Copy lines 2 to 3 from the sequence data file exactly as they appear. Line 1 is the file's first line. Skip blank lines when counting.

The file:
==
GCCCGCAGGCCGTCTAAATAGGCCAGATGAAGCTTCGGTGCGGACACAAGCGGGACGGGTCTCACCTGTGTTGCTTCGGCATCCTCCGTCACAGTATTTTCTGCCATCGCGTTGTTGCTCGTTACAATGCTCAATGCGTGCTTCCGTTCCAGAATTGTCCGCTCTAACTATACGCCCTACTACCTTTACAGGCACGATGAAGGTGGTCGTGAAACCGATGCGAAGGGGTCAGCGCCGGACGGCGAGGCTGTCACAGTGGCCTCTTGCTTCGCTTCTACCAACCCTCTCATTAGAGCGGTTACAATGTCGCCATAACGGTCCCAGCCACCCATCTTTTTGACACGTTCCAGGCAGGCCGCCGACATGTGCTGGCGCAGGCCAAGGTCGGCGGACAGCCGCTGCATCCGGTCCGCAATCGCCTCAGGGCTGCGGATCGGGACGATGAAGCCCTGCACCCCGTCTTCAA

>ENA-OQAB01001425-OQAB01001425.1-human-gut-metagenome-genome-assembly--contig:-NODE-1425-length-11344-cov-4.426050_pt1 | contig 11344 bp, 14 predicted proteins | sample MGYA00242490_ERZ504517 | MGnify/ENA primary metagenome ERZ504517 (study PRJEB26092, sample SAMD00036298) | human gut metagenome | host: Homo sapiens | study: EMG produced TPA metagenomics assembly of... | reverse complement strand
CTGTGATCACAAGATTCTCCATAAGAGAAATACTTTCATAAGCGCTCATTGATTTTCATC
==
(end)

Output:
>ENA-OQAB01001425-OQAB01001425.1-human-gut-metagenome-genome-assembly--contig:-NODE-1425-length-11344-cov-4.426050_pt1 | contig 11344 bp, 14 predicted proteins | sample MGYA00242490_ERZ504517 | MGnify/ENA primary metagenome ERZ504517 (study PRJEB26092, sample SAMD00036298) | human gut metagenome | host: Homo sapiens | study: EMG produced TPA metagenomics assembly of... | reverse complement strand
CTGTGATCACAAGATTCTCCATAAGAGAAATACTTTCATAAGCGCTCATTGATTTTCATC